The portfolio xt, resulting from the simple policy in the last section, is not likely to satisfy the lower and upper bounds It and ut. However, we can address this deficiency by solving a LP problem to find new optimal weights . If we denote as  the set of assets selected in the "initial" tracking portfolio xt, we have the following LP model called (UB1):

From the LP above, the optimal portfolio weights will be given by  for all , where we assume the feasibility of (UB1). An alternative LP is given in (Cornuejols and Tütüncü, 2007), which we call (UB2):

As in the case of (UB1), this also assumes the feasibility of (UB2). Consequently, we can construct a portfolio weight function (that satisfies the lower and upper limits constraints) by following the steps in Section 4 and adding one more step (Step 5), which consists of solving either (UB1) or (UB2) (if possible).

5.2. Transaction costs and turnover

Transaction costs and turnover are two very important variables in any portfolio optimization problem since they tell us how costly it is to implement the optimal strategy and how much the portfolio changes over time. Even though there are multiple approaches for rebalancing a tracking portfolio, we only describe two general cases which can be handled by the parametric approach.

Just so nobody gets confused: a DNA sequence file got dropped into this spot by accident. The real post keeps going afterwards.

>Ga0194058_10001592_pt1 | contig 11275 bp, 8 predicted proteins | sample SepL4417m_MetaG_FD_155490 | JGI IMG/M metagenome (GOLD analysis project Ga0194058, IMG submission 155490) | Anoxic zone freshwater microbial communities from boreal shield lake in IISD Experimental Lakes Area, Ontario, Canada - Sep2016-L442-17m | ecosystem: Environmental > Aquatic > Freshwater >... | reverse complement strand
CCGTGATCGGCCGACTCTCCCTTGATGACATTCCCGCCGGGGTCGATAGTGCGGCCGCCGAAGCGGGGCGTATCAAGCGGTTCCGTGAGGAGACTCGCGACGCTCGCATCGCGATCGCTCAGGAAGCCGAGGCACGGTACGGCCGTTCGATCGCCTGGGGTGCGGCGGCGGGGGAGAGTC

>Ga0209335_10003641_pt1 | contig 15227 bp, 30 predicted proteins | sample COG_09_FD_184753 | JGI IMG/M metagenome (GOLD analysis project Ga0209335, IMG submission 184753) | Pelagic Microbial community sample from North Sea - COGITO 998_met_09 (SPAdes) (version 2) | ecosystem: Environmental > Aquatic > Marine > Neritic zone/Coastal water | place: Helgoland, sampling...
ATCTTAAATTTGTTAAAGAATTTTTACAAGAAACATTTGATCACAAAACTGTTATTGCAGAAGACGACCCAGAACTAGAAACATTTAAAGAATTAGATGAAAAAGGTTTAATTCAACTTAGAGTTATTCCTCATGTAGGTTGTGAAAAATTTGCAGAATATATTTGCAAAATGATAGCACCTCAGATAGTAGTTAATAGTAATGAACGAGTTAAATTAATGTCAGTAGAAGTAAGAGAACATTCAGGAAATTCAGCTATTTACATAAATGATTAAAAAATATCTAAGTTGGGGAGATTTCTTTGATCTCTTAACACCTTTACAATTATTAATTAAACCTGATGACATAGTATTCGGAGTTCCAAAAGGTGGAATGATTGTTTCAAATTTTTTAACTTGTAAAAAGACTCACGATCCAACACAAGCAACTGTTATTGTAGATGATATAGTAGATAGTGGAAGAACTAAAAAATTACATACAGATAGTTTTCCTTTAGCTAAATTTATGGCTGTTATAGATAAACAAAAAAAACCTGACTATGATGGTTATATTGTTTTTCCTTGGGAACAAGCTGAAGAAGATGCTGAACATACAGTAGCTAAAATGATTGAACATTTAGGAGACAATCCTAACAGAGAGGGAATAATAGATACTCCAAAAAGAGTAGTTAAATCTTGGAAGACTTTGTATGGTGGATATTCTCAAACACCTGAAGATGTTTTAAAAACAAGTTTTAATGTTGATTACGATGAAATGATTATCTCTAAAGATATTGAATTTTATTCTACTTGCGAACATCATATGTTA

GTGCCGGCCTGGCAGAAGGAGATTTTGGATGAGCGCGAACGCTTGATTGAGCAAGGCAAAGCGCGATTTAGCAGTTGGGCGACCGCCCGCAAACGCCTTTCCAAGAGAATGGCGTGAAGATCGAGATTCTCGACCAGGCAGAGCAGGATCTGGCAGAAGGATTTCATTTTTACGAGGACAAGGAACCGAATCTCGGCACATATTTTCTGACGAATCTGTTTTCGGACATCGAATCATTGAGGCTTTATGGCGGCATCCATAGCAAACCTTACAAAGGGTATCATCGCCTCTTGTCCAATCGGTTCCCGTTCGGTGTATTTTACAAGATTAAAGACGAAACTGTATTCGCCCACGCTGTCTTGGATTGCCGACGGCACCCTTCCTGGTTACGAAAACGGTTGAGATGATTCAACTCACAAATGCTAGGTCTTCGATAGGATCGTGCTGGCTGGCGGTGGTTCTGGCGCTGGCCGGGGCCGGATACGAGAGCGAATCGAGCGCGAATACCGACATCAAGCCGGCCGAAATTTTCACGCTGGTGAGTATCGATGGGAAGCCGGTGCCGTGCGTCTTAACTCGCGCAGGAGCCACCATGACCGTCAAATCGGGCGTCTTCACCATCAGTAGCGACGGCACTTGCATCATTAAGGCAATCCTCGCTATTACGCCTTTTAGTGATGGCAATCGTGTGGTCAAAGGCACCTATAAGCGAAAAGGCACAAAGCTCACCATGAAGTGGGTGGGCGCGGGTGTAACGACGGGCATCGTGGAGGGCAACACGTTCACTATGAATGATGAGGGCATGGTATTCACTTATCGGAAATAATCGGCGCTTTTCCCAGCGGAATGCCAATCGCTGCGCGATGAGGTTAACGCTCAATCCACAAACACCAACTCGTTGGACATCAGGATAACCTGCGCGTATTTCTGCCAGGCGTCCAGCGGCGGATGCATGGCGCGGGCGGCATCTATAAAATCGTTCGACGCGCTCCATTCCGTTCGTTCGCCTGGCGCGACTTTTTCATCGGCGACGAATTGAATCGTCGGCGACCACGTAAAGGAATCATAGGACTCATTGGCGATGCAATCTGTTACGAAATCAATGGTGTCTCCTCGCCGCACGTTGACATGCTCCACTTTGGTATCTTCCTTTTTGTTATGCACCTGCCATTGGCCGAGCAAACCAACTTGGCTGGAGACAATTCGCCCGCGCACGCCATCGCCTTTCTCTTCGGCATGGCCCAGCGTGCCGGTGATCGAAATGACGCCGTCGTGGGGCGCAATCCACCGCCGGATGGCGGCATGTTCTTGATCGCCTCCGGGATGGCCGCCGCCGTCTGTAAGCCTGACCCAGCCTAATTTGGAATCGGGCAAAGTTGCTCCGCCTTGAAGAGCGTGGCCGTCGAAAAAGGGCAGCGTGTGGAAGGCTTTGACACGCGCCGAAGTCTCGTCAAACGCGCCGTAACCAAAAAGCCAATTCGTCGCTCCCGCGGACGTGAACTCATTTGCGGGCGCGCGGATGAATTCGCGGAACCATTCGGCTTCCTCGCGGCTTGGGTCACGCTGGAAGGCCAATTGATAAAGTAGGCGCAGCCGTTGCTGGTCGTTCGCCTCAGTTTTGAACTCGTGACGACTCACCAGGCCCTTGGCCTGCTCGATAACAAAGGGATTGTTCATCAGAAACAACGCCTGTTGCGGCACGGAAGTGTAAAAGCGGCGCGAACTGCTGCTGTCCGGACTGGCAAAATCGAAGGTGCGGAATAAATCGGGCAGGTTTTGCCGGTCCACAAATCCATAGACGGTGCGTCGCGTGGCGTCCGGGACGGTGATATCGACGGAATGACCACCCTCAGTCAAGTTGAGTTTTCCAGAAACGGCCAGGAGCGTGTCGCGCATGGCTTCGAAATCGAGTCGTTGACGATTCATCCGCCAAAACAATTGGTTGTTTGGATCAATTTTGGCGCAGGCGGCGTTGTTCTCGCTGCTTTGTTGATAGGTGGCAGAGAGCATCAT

Recall that at time t our optimal tracking portfolio (from the optimization problem) is xt. The current tracking portfolio is no longer xt−1 (tracking portfolio chosen at time t − 1) due to the realized return in the period t − 1 to t. We call the current tracking portfolio (unbalanced) as . For every asset i, we have

action cost assigned at time tto stock i. Hence, we can proceed with the optimization problem described in Section 4.

However, it may not be optimal to rebalance the tracking portfolio completely from  to xt. Now, we apply a boundary-type policy for transaction costs inspired by the work of (Leland, 2000) and also considered in (Brandt et al., 2009). First, define  with  (notice that  is not necessarily less than or equal than Kt) and introduce a threshold ¿t > 0 that "limits" the amount of rebalancing under a certain norm ||·||t. The parameter αt is such that , and we let  be